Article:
bigbluebus Thu 13-Feb-14 15:31:54

potted Have you looked at this website:
in control

You may find some helpful information about how to put a package together.

PottedPlant Fri 14-Feb-14 15:19:58

Message withdrawn at poster's request.

Flappingandflying Fri 14-Feb-14 17:01:33

Hi. The social services team need to do a reassessment and you need to fill in the form from hell (what's new) then they come out and have a massive meeting and anything you want you say he needs then. Then they decide on a personal budget. You need to think about worst case scenarios so flyingboy's personal budget was done if basically my husbannd and I weren't around. He doesn't get even a fraction of the sum of money but they've funded a PA for a certain number of hours and if after college he's hanging around at home doing nothing, we can get that upped. The PA comes from a local agency. The social worker should know of agencies. We get some money to pay for some things such as his driving assessment but I opted for SS to desl with the PA claims becuass it is scary amounts of money.

Badgers5 Sun 16-Feb-14 21:49:20

There is no way that Social Services can insist that your adult child lives with you. It is actually unlawful and they know it. My DD has ASD and we were forced to go down the legal route but she is in an excellent placement. DD employed the solicitor so that there was no conflict of interests. Residential placements vary from high cost therapeutic ones which are excellent to others that are basically bed and board and everything in the community! In these days where local authorities are making significant cut backs in local authority provision I would never go for a placement that relies on all its provision in the community and nothing guaranteed. Do your homework on any suggested placements as from experience we were lied to by some placements who when challenged decided they were unsuitable.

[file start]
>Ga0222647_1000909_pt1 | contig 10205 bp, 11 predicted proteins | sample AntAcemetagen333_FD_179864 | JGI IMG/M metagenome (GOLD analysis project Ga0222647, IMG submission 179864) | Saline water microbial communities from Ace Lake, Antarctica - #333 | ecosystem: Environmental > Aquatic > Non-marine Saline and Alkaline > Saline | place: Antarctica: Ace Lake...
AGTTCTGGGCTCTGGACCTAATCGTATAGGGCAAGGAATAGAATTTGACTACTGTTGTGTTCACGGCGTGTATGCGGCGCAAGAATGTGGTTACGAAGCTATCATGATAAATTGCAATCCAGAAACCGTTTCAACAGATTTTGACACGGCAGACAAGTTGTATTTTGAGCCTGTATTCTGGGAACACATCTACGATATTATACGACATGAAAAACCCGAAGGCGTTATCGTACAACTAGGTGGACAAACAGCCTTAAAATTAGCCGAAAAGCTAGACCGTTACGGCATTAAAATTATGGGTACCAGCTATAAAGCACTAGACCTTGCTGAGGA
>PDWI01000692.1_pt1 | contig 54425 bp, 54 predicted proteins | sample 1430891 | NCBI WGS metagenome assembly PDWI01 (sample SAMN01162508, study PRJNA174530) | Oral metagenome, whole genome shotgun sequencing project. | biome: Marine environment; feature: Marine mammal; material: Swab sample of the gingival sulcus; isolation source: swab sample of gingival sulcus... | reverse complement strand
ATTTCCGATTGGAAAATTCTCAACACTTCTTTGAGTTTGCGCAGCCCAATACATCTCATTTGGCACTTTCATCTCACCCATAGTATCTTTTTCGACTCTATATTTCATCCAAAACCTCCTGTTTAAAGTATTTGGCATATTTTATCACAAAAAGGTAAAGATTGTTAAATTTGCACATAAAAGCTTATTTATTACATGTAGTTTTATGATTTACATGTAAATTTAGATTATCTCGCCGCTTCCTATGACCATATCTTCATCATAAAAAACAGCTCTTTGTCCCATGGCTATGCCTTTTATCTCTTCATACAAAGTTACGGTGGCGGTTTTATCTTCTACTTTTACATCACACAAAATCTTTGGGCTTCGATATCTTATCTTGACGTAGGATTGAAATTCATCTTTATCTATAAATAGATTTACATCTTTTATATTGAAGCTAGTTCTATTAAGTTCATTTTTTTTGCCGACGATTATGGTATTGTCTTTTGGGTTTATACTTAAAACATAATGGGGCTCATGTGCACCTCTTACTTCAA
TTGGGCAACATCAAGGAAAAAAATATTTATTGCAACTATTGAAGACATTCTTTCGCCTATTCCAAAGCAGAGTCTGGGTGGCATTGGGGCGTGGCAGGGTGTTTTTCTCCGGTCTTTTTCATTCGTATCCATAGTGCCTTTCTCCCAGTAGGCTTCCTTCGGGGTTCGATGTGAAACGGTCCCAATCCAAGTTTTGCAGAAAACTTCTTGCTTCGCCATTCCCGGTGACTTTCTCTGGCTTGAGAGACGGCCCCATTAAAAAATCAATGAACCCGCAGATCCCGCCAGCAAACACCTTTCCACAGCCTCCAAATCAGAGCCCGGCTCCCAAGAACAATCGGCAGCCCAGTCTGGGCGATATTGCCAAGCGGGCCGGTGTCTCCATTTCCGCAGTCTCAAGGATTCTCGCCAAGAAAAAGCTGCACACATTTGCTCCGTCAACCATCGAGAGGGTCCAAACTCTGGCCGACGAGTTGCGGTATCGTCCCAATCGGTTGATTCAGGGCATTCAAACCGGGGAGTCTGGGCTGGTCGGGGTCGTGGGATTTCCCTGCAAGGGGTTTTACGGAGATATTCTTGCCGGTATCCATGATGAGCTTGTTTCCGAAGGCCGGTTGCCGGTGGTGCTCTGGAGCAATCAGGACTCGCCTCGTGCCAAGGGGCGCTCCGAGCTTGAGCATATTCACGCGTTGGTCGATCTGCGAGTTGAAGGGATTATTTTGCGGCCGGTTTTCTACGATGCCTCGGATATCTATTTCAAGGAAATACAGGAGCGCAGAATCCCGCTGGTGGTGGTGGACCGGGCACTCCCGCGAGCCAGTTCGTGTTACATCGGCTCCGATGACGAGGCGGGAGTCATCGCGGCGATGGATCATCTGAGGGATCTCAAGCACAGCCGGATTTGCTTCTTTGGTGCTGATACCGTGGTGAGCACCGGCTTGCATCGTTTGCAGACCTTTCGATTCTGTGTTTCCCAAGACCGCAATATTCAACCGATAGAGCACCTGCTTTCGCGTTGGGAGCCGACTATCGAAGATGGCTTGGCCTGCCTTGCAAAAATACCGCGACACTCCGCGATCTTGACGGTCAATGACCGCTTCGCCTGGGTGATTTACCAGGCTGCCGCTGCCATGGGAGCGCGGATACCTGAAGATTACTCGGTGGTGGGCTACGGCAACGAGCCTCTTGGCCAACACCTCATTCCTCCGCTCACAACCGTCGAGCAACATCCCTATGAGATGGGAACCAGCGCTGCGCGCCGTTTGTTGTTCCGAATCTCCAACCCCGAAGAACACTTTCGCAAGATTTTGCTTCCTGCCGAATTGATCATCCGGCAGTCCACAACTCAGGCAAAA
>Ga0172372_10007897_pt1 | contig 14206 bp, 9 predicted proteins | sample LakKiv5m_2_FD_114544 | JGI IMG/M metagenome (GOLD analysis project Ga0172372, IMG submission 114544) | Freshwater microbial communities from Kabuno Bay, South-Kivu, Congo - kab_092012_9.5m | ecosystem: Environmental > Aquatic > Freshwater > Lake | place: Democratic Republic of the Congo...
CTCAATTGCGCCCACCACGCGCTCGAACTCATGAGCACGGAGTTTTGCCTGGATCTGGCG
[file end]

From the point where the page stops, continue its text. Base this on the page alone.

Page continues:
TheBuskersDog Netherlands Mon 17-Feb-14 00:36:28

My son lives in a supported living house with two others, it is owned by a housing association that is part of/works with his care providers and each of them has an individual contract. His personal budget funds one to one care during the day (when not at college) and shared care overnight.

We chose this house for him to live in because it met his needs, we had met the CEO of the care provider early on in our search and felt happy to work with and her company. He lives in a lovely detached house in a village close to the town where he goes to college and about 30 minutes drive from us, and has a lovely team of support workers.

Whilst our social worker was involved and SS had to be happy with the placement, it has been driven by us and what we believed was the right move for him when he left residential school. We knew we wanted him to be in a shared supported living house, an original plan fell through so when he left school he came back home and it took almost a year to sort out but we didn't want to move him somewhere that wasn't right. He has been there since last June and so far so good.

bochead Tue 18-Feb-14 08:40:00

Make it very clear to the social worker that your child is NOT coming home to live with you. Repeat ad nauseum. Point out occasionally that they have X no of months to get a supported living placement arranged for him. Do you research on supported living schemes in your own and neighbouring counties and show the SW any relevant literature you come across.

Go to the housing office and fill in a form for him.

Do the same with the council where his residential school is.

Weigh up the best of the two offers.

You need to set up the expectation that as an adult he is now the core responsibility of adult services. Not to sound nasty, but it's better you do it now, than for SS to accept him when he is grieving over your death in 30 years time as you won't be around forever.

It's about setting the SW's expectations and being very, very firm. It is possible to get it done, SS just hope they won't have to as living with you is the easy option for them.

I went through this for my sibling last year, and learned it comes down to a battle of wills that you have to win by being very polite and very firm. In my case my widowed mother is getting too elderly and I couldn't meet my siblings needs and my child's. So do ensure any non SN adult siblings are on board with your goals as SS may try to play you off against each other.

PottedPlant Tue 18-Feb-14 15:35:46

Message withdrawn at poster's request.

PottedPlant Tue 18-Feb-14 15:36:33

Message withdrawn at poster's request.